Wednesday, April 16, 2008

RPI and The Shift

Just a quick post about this story regarding Rensselaer Polytechnic Institute:
The practice of engineering is now a global enterprise, but engineering education in the United States is still very much a domestic product. Few U.S. engineering students spend any significant time abroad during college, even though their eventual careers may require them to collaborate with international clients or co-workers, or even to work in other countries.

Those two dissonant facts have prompted Rensselaer Polytechnic Institute, in Troy, N.Y., to begin requiring all of its undergraduate engineering students to spend some time overseas.


  1. Engineering education has a long way to go in this country. Engineering students are by-in-large dedicated, smart, thorough students that are put through a regiment of required classes that involve little imagination, little time or opportunity to branch out and see the world or form connections to other disciplines of study. In a global and changing world with increasing need for people to make connections and look at things in a whole new light we need our new engineers to be educated in complex ways not the old and familiar. The Olin College of Engineering is the only one that I have seen that is making the dedicated effort needed to make significant change.

  2. Karl,

    Interesting that you posted this today - I've just been tweeting about my parents, who married after WWII ended. Dad attended RPI on the GI Bill and spent most of his career as an engineer (metallurgist) with General Electric in Schenectady.

    Both of my parents served overseas during the War. Mom never really wanted to travel again, but Dad became a globetrotter, traveling repeatedly to the UK, France, Italy, Sweden and Japan. If his career had lasted longer, I'm sure he would have visited China, also.

    Although he was educated in the U.S., Dad was cosmopolitan in outlook and would be quite comfortable in today's flat world.


  3. Karl,
    Thanks for this post.
    Interesting that students at RPI are not required to learn a second language. I recently attended a world language forum that included business and regional economic growth officials. Small business was represented by a level one automotive supplier. He said that he does not hire anybody (blue or white collar) that does not know a second, third or fourth language. The regional economic growth representative told us that the whole dialogue with the Chinese changed when he told them that an entire county in his state was committed to teaching Mandarin Chinese in their schools. It wasn't as much about learning the language per se, as English is required of all students in China, but more a recognition that we value their culture enough to learn their language.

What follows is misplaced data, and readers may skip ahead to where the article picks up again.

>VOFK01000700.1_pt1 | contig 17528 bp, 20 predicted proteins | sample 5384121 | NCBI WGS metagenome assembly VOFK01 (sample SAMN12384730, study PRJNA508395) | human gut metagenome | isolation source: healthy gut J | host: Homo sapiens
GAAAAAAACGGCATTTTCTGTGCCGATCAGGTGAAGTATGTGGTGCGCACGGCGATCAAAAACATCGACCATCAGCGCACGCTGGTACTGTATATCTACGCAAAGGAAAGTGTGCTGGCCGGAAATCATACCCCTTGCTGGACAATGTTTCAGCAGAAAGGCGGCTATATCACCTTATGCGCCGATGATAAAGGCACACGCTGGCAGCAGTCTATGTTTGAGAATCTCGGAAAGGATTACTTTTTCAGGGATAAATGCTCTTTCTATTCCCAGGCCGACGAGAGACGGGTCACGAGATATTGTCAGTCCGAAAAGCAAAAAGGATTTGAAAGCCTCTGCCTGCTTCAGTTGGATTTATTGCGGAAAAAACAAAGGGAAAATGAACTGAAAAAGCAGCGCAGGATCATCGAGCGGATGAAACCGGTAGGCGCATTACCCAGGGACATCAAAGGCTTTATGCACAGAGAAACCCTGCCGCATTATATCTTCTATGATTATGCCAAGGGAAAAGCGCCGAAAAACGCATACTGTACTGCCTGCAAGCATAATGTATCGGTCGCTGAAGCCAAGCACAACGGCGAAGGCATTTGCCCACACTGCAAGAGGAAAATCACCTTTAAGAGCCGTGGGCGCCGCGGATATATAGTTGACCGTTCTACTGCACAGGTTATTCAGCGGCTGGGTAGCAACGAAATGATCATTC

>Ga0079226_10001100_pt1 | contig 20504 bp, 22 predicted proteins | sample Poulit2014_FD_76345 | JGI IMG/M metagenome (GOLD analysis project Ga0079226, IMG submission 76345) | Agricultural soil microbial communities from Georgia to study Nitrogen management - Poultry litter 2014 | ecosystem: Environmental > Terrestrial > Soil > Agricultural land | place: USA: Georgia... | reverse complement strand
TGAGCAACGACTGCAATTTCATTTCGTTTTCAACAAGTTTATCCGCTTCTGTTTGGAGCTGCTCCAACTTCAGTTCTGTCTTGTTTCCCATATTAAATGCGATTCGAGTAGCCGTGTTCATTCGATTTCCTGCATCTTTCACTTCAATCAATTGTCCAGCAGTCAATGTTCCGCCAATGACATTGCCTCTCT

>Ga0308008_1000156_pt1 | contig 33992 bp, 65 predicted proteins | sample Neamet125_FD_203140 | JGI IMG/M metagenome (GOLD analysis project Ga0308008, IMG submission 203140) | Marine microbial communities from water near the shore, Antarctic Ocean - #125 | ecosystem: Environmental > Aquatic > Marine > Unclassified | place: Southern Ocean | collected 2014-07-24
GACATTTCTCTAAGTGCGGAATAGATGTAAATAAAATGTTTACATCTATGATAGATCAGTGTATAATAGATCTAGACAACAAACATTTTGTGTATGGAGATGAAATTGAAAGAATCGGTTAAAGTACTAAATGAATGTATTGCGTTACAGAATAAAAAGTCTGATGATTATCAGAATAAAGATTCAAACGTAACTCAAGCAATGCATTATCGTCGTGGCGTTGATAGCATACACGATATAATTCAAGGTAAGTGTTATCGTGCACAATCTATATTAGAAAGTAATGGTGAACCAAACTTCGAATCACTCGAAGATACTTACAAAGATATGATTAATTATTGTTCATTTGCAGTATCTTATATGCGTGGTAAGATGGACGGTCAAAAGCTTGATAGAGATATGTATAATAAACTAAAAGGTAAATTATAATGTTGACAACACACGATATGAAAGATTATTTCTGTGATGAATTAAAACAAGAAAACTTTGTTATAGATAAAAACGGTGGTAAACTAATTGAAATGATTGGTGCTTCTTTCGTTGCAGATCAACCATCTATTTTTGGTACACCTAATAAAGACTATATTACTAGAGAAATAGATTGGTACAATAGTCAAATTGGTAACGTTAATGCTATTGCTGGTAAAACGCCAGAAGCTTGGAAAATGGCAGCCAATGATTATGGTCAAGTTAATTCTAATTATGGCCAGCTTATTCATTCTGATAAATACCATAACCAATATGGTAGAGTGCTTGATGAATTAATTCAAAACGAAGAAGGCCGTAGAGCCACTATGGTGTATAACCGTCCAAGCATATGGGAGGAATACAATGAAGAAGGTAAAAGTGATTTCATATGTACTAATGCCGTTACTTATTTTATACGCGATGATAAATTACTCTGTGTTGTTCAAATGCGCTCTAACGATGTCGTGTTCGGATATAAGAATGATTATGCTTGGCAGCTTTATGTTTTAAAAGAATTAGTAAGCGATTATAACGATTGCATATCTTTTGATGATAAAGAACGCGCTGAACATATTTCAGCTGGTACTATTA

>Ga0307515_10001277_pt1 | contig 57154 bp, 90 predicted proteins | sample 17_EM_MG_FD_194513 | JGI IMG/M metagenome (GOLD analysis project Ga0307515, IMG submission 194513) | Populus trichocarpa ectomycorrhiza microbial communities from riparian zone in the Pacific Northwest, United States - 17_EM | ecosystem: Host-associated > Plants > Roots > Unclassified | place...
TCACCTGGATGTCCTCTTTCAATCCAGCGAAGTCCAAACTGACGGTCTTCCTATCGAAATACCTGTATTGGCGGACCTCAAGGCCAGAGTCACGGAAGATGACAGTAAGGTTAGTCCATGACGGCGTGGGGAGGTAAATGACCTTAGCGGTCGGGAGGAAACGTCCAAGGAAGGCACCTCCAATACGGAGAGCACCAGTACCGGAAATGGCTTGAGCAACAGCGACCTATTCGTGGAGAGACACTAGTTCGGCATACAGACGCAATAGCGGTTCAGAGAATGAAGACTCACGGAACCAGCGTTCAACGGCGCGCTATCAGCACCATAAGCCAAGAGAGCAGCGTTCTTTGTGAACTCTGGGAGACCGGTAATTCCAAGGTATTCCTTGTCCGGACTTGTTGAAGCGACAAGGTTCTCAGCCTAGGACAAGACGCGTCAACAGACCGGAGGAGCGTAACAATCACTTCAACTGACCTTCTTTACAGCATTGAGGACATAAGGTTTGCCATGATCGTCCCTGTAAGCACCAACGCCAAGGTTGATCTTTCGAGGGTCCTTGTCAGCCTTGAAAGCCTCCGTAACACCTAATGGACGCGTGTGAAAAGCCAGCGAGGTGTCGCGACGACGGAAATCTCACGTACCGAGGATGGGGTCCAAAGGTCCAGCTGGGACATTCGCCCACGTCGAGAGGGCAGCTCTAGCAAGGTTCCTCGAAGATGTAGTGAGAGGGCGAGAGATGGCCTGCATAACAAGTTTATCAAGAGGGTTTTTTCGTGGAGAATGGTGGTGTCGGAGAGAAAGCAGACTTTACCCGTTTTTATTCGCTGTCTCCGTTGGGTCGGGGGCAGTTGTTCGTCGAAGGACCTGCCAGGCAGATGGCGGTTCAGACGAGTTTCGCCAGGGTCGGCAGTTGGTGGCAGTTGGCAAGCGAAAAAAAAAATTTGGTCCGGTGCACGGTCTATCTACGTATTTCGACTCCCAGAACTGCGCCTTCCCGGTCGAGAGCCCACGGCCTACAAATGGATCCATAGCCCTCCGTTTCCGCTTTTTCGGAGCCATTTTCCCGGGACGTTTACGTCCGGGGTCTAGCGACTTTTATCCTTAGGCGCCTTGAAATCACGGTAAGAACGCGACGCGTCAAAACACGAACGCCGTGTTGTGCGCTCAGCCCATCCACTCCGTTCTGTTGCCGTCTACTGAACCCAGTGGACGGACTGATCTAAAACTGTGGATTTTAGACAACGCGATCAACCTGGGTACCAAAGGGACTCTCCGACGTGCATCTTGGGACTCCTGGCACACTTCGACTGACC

4. @jacquio - It sounds like you know quite a lot about engineering education - I'd love to hear more (although it's a little depressing if what you said is accurate).

    @diane - thanks for sharing that story. I can't help but think that something like the GI bill - with that scope and scale - would be impossible in today's climate. I know there are proposals that purport to be like a GI bill, but I don't think they come close to matching the ambitious goals and implementation of the original.

    @lori - I was surprised as well that RPI didn't require a second language, but I wonder how many students take one anyway? And I agree, often it's not really learning the language that's important, but the history and the culture of the countries where it's spoken.

  5. 2 things:

    what do you call someone who speaks 3 languages?
    2 languages?
    1 language?

    I recommend everyone listen to this MIT world podcast.
    Geeks and Chiefs

    Of course there's the world is flat.

    and 3.0